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Commission discusses high staff turnover

Fire departments struggle

By ZOË HAGGARD - zhaggard@t-g.com
Posted 5/14/22

During Tuesday night’s Bedford County Board of Commissioners meeting, concerns were raised over staffing issues and high employee turnover across County offices.  

“We do continue …

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Commission discusses high staff turnover

Fire departments struggle


During Tuesday night’s Bedford County Board of Commissioners meeting, concerns were raised over staffing issues and high employee turnover across County offices.  

“We do continue to experience high employee turnover,” said Bedford County Mayor Chad Graham. “I’ve asked the HR department to put together some numbers for you so you can see that data.”  

According to Graham, the financial management department will also be putting together costs, requests, and what the reset of salaries and pay grades and job descriptions will be like. They have been working on this for about 3 years, and it will be discussed at the June budget hearings, he said.  

Commissioner Greg Vick asked Bedford County Fire Chief Mark Thomas about the turnover rate with emergency responders.  

Thomas, also a commissioner, said he has six people working on shift in the fire department. Two of those are committed to medical emergencies, leaving four for the three trucks.  

“A lot of my employees don’t live in Bedford County. So, I don’t have access to those people when they’re off since a lot of them live 45 minutes away,” Thomas said.  

And with the job market like it is, Thomas added that the volunteer staff is very low. “Pretty much the only ones we can count on are the paid staff. But when we have a big fire, there’s only about four of us for the entire county,” he explained.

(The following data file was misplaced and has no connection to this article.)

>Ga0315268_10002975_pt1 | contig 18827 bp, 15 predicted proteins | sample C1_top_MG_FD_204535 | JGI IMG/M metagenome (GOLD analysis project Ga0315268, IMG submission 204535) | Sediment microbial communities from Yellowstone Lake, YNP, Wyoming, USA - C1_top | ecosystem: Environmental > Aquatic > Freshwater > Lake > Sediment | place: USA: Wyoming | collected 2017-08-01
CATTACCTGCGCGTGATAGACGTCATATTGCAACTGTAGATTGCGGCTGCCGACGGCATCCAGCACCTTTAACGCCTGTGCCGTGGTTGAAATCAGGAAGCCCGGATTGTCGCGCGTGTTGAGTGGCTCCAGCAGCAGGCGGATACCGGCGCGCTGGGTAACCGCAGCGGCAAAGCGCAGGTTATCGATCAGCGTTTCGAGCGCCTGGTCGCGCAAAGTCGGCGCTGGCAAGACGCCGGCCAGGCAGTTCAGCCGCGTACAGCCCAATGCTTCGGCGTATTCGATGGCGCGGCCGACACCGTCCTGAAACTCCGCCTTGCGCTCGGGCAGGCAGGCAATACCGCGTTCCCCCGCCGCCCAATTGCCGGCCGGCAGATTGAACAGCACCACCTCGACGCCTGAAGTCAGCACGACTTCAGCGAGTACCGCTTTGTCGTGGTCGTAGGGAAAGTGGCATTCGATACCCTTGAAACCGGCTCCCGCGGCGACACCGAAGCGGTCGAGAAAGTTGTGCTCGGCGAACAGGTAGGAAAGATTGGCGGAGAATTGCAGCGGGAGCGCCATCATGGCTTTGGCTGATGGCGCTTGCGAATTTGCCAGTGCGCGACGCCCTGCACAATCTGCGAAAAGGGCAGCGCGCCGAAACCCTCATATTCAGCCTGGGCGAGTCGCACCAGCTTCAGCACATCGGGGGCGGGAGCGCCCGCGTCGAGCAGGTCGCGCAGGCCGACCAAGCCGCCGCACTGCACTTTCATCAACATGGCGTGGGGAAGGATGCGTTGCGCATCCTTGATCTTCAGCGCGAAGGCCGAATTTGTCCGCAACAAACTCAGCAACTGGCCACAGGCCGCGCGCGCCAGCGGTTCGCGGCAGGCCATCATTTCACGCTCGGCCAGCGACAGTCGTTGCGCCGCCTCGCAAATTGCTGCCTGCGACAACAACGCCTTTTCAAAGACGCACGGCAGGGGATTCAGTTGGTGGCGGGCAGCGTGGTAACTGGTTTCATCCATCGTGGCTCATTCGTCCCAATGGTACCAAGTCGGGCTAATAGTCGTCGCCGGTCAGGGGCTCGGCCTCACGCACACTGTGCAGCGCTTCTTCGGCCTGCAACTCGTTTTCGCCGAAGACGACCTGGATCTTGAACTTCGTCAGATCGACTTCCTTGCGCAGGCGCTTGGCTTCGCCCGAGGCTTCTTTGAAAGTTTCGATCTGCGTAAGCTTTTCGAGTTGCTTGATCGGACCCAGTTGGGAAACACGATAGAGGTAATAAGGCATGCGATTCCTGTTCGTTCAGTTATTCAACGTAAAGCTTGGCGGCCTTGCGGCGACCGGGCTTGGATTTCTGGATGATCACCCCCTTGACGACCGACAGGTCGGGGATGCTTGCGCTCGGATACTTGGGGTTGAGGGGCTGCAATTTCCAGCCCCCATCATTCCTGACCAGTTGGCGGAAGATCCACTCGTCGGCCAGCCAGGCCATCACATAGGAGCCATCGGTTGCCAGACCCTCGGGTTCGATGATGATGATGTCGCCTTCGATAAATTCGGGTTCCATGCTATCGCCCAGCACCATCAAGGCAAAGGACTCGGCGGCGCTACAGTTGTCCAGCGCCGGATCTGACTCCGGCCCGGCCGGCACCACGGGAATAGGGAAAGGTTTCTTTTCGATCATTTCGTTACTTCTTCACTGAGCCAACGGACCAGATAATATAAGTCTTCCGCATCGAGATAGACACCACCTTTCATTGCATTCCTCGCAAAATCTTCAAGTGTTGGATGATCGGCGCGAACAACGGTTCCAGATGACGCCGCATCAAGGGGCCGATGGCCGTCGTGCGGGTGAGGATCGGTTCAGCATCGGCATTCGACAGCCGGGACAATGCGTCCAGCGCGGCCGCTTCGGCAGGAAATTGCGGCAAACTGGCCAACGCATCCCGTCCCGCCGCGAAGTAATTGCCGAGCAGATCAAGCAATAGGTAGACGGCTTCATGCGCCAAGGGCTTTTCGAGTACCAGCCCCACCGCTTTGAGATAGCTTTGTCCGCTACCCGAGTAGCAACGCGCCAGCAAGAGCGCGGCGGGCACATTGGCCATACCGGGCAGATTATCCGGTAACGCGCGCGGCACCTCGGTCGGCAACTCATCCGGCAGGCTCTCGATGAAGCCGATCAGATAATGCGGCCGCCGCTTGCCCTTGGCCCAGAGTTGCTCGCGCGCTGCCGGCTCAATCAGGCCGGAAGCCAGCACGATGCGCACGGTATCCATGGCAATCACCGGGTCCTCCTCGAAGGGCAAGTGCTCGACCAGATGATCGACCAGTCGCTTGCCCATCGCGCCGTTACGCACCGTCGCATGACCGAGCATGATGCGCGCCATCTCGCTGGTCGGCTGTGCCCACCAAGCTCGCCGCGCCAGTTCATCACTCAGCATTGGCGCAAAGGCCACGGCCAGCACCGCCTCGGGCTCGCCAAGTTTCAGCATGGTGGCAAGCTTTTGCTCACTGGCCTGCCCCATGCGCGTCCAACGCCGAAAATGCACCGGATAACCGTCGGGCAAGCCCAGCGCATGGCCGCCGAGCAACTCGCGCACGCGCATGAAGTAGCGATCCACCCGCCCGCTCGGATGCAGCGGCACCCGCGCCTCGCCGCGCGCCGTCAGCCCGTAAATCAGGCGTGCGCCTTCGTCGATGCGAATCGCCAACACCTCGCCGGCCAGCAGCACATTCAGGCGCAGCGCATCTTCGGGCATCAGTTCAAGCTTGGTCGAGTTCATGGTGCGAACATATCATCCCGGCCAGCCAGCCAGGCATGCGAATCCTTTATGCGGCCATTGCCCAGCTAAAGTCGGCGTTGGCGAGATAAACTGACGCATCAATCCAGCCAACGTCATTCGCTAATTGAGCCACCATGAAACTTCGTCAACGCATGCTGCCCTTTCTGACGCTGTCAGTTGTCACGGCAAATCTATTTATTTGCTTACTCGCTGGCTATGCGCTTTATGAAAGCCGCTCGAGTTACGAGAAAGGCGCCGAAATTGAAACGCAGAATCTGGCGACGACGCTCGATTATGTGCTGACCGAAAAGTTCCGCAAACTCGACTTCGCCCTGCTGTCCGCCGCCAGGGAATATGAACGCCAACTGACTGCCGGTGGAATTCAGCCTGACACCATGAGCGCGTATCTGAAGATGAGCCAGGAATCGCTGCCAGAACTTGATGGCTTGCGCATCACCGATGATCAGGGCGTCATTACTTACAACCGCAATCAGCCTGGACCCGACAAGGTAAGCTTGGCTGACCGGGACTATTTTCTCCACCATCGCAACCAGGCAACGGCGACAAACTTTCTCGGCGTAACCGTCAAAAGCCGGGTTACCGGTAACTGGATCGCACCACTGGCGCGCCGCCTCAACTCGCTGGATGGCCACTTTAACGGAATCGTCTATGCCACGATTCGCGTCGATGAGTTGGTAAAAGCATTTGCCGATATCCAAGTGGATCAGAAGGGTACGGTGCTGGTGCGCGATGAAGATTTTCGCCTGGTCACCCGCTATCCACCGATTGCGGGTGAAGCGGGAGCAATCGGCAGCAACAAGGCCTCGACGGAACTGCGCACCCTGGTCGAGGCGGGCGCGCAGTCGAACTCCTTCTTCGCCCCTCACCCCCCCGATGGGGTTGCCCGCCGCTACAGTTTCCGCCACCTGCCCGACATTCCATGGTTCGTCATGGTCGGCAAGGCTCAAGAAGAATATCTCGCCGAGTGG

Though they have some 140 volunteers for the County, most of them work jobs that do not enable them to leave and go on-call, so it’s a small staff, especially during the day.  

“What we’re doing to compensate for that is we’re calling in multiple stations in order to get standing level,” Thomas said. For example, if there’s a fire in Unionville, Thomas will get Wartrace, Deason, and Shelbyville to respond in order to get the minimal staffing on the scene.  

“And we have looked at different incentives—do we pay them . . . offer insurance. There are several things being tossed around to help us recruit and hold on to the volunteers,” Thomas said.  

The fire chief said it is an especially inopportune time for such a shortage as more and more people are moving Bedford, keeping emergency personnel busy. Thomas said they just added a Rover station—one which should be opening in a month or two—to expand the area. Thomas said they hope to open Wheel, Liberty and Raus stations once more volunteers are secured.  

Graham said emergency medical service is having difficulty filling staff positions, despite the county’s financial support and efforts toward getting personnel.  

“So, we’re looking closely . . . to see what exactly is going on,” Graham said. “And this is not just a Bedford issue . . . . Public safety has really taken a beating in the public eye and people just aren’t wired like they used to be to be in public safety.”  

Upgrading emergency systems  

Commission also passed on Tuesday the resolution to support upgrading the County’s emergency communications radio system.  

According to Jay Malpass, senior consultant at the Department of Safety and Homeland Security, this system is a “two-way radio system that stretches all across the state to support first responders’ ability to communicate.”  

The state-wide radio system TACN (Tennessee Advanced Communications Network) that all the state agencies and many local agencies use totals to about 40,000 users today. Of that, 27,000 of those are local government-users, he advised.  

Its “interoperability to communicate” with other surrounding counties, with the state, and with outside the state, allows for improved communications and productivity inside the County, Malpass said.  

For example, if one tower shuts down, then the County will still have means to communicate with other sources of emergency personnel.  

The new system will also include continual upgrades, according to Malpass 


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